47. Coleman, Brett E., 1999. "The impact of group lending in Northeast Thailand," Journal of Development Economics, Elsevier, vol. 60(1), pages 105-141, October.
  48. Mattias Lundberg & Lyn Squire, 2003. "The simultaneous evolution of growth and inequality," Economic Journal, Royal Economic Society, vol. 113(487), pages 326-344, 04.
  49. Thorsten Beck & Asli Demirgüç-Kunt & Ross Levine, 2007. "Finance, inequality and the poor," Journal of Economic Growth, Springer, vol. 12(1), pages 27-49, March.
  50. Berrak Büyükkarabacak & Stefan Krause, 2009. "Studying The Effects Of Household And Firm Credit On The Trade Balance: The Composition Of Funds Matters," Economic Inquiry, Western Economic Association International, vol. 47(4), pages 653-666, October.
Full references (including those not matched with items on IDEAS)

This item is not listed on Wikipedia, on a reading list or among the top items on IDEAS.

When requesting a correction, please mention this item's handle: RePEc:wbk:wbrwps:4661. See general information about how to correct material in RePEc.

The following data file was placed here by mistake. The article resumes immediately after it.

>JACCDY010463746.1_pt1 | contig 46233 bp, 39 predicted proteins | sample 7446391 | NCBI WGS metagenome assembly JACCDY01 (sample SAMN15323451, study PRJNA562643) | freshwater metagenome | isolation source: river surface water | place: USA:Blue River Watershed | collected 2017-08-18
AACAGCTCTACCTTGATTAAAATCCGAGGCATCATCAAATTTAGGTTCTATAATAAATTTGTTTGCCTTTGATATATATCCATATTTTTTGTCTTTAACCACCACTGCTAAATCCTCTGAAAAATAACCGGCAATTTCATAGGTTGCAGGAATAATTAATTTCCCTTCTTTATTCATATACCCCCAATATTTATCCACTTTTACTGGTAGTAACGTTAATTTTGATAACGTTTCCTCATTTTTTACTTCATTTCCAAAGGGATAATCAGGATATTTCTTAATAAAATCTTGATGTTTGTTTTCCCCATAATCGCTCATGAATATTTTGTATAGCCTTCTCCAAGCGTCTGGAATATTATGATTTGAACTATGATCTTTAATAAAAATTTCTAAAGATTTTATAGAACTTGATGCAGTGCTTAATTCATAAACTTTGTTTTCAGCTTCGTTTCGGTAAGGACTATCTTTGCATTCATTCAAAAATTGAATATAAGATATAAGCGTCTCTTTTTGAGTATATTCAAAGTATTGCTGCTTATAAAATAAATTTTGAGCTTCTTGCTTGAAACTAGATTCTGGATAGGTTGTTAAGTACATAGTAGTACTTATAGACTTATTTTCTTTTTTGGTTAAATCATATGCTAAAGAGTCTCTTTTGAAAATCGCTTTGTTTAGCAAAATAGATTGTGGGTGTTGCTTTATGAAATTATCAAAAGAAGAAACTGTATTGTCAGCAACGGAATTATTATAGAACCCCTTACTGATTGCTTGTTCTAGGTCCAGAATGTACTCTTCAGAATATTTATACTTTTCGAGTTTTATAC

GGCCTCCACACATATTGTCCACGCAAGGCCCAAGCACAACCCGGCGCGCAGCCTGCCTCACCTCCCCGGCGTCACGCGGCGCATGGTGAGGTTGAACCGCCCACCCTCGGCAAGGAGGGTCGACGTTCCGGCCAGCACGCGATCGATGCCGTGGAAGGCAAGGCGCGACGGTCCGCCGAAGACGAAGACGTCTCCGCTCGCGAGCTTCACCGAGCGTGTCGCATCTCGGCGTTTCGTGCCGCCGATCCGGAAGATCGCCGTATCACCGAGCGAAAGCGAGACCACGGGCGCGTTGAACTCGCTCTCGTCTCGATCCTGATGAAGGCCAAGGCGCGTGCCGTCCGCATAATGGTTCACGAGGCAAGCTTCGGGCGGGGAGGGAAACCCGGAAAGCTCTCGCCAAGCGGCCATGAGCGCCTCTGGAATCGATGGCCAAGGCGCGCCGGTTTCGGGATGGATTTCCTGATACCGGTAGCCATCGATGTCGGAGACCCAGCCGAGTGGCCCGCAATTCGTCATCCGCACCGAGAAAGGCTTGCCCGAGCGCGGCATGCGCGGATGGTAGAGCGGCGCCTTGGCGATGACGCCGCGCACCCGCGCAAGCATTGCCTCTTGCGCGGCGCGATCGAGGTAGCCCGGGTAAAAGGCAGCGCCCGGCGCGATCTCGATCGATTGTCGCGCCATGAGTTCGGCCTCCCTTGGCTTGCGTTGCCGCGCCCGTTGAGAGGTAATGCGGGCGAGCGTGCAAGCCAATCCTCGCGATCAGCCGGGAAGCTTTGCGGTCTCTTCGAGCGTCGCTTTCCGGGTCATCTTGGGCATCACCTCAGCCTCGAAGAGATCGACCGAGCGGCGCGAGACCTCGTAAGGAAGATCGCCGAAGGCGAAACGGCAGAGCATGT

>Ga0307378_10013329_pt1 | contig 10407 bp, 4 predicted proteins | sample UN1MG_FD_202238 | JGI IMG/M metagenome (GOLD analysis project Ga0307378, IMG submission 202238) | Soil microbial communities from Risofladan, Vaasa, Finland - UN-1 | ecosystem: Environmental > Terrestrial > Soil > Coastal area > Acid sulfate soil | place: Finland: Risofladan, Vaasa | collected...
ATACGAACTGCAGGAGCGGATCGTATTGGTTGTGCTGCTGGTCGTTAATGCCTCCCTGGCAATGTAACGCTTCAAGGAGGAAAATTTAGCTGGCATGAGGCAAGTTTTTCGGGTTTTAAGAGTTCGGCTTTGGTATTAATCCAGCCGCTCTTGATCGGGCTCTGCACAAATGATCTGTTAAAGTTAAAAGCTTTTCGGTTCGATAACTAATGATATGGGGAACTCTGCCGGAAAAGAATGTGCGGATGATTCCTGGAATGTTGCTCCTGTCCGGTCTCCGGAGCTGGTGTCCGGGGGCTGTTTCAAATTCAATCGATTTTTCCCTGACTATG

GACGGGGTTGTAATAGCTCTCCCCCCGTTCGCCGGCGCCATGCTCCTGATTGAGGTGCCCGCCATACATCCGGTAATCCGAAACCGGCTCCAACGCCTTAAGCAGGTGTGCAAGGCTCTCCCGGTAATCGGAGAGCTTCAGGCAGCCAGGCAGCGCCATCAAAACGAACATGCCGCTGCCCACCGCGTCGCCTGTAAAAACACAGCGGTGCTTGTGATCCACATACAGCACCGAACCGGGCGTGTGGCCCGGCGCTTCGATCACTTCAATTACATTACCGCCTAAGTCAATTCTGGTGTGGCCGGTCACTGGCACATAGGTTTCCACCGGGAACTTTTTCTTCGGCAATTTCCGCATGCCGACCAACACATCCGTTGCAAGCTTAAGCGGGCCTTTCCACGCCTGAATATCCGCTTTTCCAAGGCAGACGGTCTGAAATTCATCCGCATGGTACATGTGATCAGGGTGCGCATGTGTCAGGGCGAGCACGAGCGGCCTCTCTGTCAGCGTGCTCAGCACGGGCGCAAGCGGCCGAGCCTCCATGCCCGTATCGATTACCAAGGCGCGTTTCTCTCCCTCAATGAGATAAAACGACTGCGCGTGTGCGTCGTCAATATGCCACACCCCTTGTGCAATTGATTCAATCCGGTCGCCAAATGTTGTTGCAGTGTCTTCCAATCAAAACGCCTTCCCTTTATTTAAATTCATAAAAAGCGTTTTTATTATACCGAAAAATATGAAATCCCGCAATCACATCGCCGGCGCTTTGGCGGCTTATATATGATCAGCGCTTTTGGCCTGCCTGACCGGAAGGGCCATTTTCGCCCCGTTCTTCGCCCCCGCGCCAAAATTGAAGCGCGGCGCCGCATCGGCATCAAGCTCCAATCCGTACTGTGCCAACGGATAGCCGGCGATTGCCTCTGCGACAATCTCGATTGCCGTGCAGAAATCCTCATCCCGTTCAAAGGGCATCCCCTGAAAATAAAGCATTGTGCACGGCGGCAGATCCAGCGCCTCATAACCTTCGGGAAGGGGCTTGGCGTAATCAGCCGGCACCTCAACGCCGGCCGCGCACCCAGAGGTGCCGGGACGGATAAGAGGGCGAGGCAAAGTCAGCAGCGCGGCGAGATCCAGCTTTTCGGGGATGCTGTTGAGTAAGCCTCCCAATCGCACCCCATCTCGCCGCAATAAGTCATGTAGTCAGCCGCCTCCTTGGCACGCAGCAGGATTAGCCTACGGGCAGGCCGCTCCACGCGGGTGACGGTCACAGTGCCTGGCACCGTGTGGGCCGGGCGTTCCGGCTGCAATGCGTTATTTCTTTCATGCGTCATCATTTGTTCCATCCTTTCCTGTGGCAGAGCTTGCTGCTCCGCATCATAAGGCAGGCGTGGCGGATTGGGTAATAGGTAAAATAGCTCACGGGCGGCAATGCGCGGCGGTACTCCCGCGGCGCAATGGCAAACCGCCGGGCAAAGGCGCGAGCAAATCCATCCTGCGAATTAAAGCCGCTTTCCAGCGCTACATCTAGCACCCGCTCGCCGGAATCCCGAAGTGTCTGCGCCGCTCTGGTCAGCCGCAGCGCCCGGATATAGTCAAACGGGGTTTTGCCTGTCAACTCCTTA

For technical questions regarding this item, or to correct its authors, title, abstract, bibliographic or download information, contact: (Roula I. Yazigi)

If you have authored this item and are not yet registered with RePEc, we encourage you to do it here. This allows to link your profile to this item. It also allows you to accept potential citations to this item that we are uncertain about.

If references are entirely missing, you can add them using this form.

If the full references list an item that is present in RePEc, but the system did not link to it, you can help with this form.

If you know of missing items citing this one, you can help us creating those links by adding the relevant references in the same way as above, for each refering item. If you are a registered author of this item, you may also want to check the "citations" tab in your profile, as there may be some citations waiting for confirmation.

Please note that corrections may take a couple of weeks to filter through the various RePEc services.

This information is provided to you by IDEAS at the Research Division of the Federal Reserve Bank of St. Louis using RePEc data.